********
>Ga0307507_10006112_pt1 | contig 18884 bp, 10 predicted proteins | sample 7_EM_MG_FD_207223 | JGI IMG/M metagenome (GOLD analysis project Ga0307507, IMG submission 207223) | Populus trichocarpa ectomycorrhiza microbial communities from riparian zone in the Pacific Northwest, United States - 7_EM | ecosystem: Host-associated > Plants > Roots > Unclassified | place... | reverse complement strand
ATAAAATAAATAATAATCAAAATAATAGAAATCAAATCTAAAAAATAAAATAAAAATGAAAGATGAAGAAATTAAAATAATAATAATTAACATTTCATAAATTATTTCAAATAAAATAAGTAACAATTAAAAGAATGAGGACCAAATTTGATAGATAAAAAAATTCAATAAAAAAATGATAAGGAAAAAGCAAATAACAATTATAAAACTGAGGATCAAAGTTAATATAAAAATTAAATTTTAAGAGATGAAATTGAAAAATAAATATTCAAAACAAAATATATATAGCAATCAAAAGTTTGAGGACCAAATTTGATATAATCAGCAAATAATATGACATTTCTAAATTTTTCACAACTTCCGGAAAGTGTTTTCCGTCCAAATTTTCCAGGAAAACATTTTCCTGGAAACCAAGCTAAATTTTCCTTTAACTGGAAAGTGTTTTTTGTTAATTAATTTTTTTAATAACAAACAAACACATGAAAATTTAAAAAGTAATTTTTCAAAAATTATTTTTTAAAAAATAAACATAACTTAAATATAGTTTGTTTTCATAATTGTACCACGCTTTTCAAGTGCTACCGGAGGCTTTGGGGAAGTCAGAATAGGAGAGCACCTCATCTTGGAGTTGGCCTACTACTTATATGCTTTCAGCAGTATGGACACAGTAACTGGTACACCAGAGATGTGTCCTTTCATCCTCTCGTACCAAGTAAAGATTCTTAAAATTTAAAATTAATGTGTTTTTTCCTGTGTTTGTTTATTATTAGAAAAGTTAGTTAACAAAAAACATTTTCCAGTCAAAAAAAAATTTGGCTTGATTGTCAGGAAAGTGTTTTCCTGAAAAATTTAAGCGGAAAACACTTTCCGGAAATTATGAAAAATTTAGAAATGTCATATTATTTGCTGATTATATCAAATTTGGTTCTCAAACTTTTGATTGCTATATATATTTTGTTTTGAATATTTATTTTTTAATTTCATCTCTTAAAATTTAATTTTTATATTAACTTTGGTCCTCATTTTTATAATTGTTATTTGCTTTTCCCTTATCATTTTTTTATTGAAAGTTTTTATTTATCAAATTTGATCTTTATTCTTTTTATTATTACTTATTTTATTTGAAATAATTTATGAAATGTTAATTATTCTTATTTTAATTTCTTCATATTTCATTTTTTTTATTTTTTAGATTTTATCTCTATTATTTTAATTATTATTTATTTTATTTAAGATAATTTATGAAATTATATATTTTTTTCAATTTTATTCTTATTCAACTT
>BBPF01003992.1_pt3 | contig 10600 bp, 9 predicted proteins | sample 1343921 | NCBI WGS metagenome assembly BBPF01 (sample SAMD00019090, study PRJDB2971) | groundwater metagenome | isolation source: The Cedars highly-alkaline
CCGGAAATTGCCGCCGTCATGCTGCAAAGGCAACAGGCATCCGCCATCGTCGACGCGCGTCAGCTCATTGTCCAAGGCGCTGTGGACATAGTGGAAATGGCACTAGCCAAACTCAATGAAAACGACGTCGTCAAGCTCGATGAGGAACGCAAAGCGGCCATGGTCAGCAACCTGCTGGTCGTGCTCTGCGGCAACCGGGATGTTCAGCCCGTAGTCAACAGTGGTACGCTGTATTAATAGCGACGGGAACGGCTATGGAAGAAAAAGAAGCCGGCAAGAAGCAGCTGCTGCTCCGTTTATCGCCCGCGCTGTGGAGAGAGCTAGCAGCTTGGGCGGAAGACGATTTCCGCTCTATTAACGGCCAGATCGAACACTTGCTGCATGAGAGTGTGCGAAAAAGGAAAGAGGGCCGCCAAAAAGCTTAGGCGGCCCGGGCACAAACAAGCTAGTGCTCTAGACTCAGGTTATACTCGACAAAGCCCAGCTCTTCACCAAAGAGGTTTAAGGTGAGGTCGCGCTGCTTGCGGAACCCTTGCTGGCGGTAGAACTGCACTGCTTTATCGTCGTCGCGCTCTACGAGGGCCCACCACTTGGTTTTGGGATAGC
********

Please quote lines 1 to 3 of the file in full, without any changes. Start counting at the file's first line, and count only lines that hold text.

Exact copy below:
>Ga0307507_10006112_pt1 | contig 18884 bp, 10 predicted proteins | sample 7_EM_MG_FD_207223 | JGI IMG/M metagenome (GOLD analysis project Ga0307507, IMG submission 207223) | Populus trichocarpa ectomycorrhiza microbial communities from riparian zone in the Pacific Northwest, United States - 7_EM | ecosystem: Host-associated > Plants > Roots > Unclassified | place... | reverse complement strand
ATAAAATAAATAATAATCAAAATAATAGAAATCAAATCTAAAAAATAAAATAAAAATGAAAGATGAAGAAATTAAAATAATAATAATTAACATTTCATAAATTATTTCAAATAAAATAAGTAACAATTAAAAGAATGAGGACCAAATTTGATAGATAAAAAAATTCAATAAAAAAATGATAAGGAAAAAGCAAATAACAATTATAAAACTGAGGATCAAAGTTAATATAAAAATTAAATTTTAAGAGATGAAATTGAAAAATAAATATTCAAAACAAAATATATATAGCAATCAAAAGTTTGAGGACCAAATTTGATATAATCAGCAAATAATATGACATTTCTAAATTTTTCACAACTTCCGGAAAGTGTTTTCCGTCCAAATTTTCCAGGAAAACATTTTCCTGGAAACCAAGCTAAATTTTCCTTTAACTGGAAAGTGTTTTTTGTTAATTAATTTTTTTAATAACAAACAAACACATGAAAATTTAAAAAGTAATTTTTCAAAAATTATTTTTTAAAAAATAAACATAACTTAAATATAGTTTGTTTTCATAATTGTACCACGCTTTTCAAGTGCTACCGGAGGCTTTGGGGAAGTCAGAATAGGAGAGCACCTCATCTTGGAGTTGGCCTACTACTTATATGCTTTCAGCAGTATGGACACAGTAACTGGTACACCAGAGATGTGTCCTTTCATCCTCTCGTACCAAGTAAAGATTCTTAAAATTTAAAATTAATGTGTTTTTTCCTGTGTTTGTTTATTATTAGAAAAGTTAGTTAACAAAAAACATTTTCCAGTCAAAAAAAAATTTGGCTTGATTGTCAGGAAAGTGTTTTCCTGAAAAATTTAAGCGGAAAACACTTTCCGGAAATTATGAAAAATTTAGAAATGTCATATTATTTGCTGATTATATCAAATTTGGTTCTCAAACTTTTGATTGCTATATATATTTTGTTTTGAATATTTATTTTTTAATTTCATCTCTTAAAATTTAATTTTTATATTAACTTTGGTCCTCATTTTTATAATTGTTATTTGCTTTTCCCTTATCATTTTTTTATTGAAAGTTTTTATTTATCAAATTTGATCTTTATTCTTTTTATTATTACTTATTTTATTTGAAATAATTTATGAAATGTTAATTATTCTTATTTTAATTTCTTCATATTTCATTTTTTTTATTTTTTAGATTTTATCTCTATTATTTTAATTATTATTTATTTTATTTAAGATAATTTATGAAATTATATATTTTTTTCAATTTTATTCTTATTCAACTT
>BBPF01003992.1_pt3 | contig 10600 bp, 9 predicted proteins | sample 1343921 | NCBI WGS metagenome assembly BBPF01 (sample SAMD00019090, study PRJDB2971) | groundwater metagenome | isolation source: The Cedars highly-alkaline